Miguel Covarrubias – Mexico’s 20th-Century Renaissance Man

Day 199 of Colourisation Project – November 22

Challenge: to publish daily a colourised photo that has some significance around the day of publication.

Born this day, 22 November 1904 in Mexico City, Miguel Covarrubias, was painter, caricaturist, illustrator, ethnologist and art historian.

If you don’t recognise the name, you will surely recognise his beautiful highly stylized body of work.

Covarrubias’ simple linear style of drawing captured the essence and feeling of his subject matter in a playful and entertaining way, a quality which came to be a hallmark of his work. Covarrubias was highly influential in America, especially throughout the 1920s and 1930s.

Photographer: Nickolas Muray – Miguel Covarrubias and Rosa Rolanda – Colourised by Loredana Crupi

His humorous caricatures of the Hollywood elite and other cultural figures, were for years a mainstay on the covers of The New Yorker and Vanity Fair magazines, providing a unique window into the cultural and political milieu of the time. It was his work for the magazines that made him not only famous but well respected by his peers.

A man of extraordinary genius, energy and artistic talent, his life-time achievements were many and varied. Although Covarrubias is probably best remembered as a celebrity caricaturist, he was much more than his prodigious and distinctive art. He was a quintessential humanist and veritable polymath, who made important contributions in the fields of anthropology, archaeology, theater and dance.

Covarrubias was also an art historian, author, and ethnologist sharing his appreciation of foreign cultures with the world through his drawings, paintings, writings and caricatures.

He was associated with the 1920’s Harlem Renaissance. He illustrated The Weary Blues for Langston Hughes, who commented that Covarrubias was “the only artist I know whose Negro things have a ‘Blues touch about them.’” His own book, Negro Drawings published in 1927 draws on his observations of the residents of Harlem and is significant for documenting the emergence of the new spirit that rose out of Harlem in the twenties.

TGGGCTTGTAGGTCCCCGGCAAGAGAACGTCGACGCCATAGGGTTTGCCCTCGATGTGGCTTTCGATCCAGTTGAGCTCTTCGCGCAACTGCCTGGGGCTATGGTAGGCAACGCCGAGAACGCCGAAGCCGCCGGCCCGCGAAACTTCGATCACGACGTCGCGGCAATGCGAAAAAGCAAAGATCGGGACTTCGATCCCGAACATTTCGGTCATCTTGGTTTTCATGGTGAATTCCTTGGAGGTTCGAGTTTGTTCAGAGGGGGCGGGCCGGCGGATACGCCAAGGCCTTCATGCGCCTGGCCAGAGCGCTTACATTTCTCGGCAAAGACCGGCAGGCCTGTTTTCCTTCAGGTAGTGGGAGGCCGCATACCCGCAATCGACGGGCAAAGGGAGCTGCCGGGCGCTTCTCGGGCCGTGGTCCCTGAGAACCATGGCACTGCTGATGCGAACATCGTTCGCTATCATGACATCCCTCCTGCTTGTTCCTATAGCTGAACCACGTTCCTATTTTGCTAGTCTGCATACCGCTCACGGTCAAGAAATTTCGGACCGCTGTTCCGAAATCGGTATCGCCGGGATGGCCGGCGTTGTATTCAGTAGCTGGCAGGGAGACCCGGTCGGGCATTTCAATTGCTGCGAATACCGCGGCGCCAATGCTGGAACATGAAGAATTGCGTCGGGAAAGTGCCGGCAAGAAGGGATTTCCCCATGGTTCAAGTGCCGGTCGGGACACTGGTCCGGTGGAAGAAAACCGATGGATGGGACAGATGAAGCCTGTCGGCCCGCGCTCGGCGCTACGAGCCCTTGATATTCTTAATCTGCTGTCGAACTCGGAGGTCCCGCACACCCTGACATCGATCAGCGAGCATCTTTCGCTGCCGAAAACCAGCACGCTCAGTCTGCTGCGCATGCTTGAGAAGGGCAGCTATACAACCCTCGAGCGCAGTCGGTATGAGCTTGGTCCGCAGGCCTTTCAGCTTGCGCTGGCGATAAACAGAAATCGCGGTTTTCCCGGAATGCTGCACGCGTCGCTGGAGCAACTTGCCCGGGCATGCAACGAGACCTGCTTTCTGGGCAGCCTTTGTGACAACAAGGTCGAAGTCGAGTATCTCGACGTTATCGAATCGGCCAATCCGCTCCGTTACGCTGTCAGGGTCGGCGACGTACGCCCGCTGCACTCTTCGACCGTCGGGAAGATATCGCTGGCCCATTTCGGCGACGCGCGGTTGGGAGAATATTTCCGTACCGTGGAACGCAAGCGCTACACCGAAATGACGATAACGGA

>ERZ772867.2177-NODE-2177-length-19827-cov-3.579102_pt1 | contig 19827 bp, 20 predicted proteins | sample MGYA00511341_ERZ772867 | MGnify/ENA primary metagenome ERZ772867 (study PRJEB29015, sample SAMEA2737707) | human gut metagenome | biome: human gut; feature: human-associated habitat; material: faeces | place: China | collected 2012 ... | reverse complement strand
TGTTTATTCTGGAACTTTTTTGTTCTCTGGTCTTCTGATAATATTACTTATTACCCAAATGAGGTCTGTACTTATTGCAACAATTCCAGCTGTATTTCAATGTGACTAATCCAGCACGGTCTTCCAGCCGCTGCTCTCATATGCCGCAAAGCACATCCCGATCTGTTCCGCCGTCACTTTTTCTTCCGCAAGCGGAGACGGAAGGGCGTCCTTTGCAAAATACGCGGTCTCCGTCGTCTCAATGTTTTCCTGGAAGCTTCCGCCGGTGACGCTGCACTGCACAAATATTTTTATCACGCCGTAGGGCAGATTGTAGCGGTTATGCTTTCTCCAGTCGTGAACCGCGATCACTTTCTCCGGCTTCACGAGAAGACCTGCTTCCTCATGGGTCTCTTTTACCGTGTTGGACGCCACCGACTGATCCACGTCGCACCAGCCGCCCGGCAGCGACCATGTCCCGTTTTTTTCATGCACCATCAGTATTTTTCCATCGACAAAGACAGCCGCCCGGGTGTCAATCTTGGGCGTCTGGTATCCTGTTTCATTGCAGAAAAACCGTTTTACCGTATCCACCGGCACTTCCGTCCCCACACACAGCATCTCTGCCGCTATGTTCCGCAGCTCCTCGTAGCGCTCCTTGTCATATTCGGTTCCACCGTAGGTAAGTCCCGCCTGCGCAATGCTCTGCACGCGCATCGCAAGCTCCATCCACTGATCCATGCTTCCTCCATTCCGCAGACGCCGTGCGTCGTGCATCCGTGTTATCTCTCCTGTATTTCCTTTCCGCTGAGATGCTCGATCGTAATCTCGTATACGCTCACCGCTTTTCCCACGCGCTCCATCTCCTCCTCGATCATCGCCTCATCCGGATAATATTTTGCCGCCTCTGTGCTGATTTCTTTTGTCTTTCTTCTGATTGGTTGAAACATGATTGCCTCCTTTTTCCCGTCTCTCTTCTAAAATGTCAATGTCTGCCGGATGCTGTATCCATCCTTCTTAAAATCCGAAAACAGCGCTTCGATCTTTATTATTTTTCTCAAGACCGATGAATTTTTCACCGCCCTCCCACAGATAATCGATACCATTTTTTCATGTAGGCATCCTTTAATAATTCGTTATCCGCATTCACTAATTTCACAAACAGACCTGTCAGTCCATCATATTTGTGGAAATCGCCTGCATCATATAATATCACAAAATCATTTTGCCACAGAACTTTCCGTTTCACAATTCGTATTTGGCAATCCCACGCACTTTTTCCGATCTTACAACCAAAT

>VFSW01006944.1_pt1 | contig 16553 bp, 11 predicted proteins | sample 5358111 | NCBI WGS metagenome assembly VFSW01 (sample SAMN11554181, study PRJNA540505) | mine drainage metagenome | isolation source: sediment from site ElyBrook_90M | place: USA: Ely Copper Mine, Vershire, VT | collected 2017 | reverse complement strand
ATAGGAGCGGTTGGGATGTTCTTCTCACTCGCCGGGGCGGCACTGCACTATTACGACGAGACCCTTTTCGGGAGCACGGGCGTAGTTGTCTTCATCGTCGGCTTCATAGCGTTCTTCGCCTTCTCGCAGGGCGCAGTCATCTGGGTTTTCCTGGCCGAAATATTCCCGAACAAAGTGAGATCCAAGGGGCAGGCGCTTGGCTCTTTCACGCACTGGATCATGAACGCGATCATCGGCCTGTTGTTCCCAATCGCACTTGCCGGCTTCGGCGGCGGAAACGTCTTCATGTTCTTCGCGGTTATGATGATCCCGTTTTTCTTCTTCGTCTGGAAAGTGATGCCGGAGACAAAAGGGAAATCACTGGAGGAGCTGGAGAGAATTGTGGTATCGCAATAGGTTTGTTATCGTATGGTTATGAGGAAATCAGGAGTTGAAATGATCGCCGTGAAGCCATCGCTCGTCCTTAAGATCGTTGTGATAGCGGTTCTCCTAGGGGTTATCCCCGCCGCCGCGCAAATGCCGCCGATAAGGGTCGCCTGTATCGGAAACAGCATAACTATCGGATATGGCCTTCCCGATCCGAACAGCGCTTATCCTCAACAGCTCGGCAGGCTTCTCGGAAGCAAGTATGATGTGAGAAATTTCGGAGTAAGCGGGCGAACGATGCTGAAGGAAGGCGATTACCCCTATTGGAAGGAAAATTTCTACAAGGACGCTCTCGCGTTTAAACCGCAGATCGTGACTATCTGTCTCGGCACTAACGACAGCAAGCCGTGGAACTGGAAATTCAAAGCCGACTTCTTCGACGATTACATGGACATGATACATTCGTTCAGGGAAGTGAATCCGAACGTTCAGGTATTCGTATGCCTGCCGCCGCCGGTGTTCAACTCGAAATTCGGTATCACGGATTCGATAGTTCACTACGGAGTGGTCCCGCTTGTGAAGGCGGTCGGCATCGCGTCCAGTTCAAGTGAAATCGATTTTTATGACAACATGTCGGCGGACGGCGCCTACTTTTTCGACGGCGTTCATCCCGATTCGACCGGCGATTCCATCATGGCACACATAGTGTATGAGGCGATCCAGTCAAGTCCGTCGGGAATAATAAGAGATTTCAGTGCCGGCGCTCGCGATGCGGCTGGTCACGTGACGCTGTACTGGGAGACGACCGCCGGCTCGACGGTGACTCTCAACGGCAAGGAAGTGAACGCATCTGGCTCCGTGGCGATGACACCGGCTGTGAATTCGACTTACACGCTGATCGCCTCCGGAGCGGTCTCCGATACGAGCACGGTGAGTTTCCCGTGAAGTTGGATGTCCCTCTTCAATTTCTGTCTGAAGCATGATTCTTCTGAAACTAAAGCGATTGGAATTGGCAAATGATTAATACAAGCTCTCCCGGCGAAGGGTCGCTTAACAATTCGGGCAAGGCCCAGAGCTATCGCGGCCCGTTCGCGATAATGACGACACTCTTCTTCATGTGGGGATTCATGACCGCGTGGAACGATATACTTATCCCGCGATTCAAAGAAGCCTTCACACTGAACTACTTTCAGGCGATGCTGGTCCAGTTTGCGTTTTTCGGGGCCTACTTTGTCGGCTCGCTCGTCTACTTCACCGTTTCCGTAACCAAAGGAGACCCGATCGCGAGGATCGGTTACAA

A Guggenheim Fellowship allowed him to study and document a vanishing way of life on the Indonesian island of Bali. In 1937 Covarrubias published his seminal book, a thorough ethnography of the Island of Bali, full of his sketches and his wife, Rosa’s photographs. It remains today one of the most important and detailed examinations of Bali’s art, culture, religion, economy, and geography. The book and particularly the marketing that went along with its release, contributed to the 1930s Bali craze in New York. The island at the time was also home to a colorful array of expatriate artists and scholars including German musician and surrealist painter, Walter Spies.

The breadth of his intellectual interests and extensive travels inspired Covarrubias to explore other cultures. He became an authority of indigenous Mexican art and culture and an important figure in the preservation of ancient sites and artifacts. The Eagle, the Jaguar, and the Serpent: Indian Art of the Americas (1954) was the culmination of his work and research into the art and culture of his native Mexico and larger Mesoamerica.

In the mid-1930s, Covarrubias and his wife Rosa returned to Mexico to live. During the latter part of his career, Covarrubias focused on researching the ancient cultures of the Americas, particularly those in Mexico becoming a leading anthropologist, ethnologist and educator. He taught at the National School of Anthropology and History in the 1940s and 1950s, and as head of the Department of Dance at the National Institute of Fine Arts, he introduced modern dance to Mexico City’s audiences.

Covarrubias had amassed a prodigious body of work when he died unexpectedly from complications resulting from diabetes in Mexico City, in 1957. He was 52 years young.

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 “From the beginning I was amazed at [Covarrubias’s] ability to size up a person on a blank sheet of paper at once; there was a certain clairvoyance in this.”  –  Carl Van Vechten 1925

 

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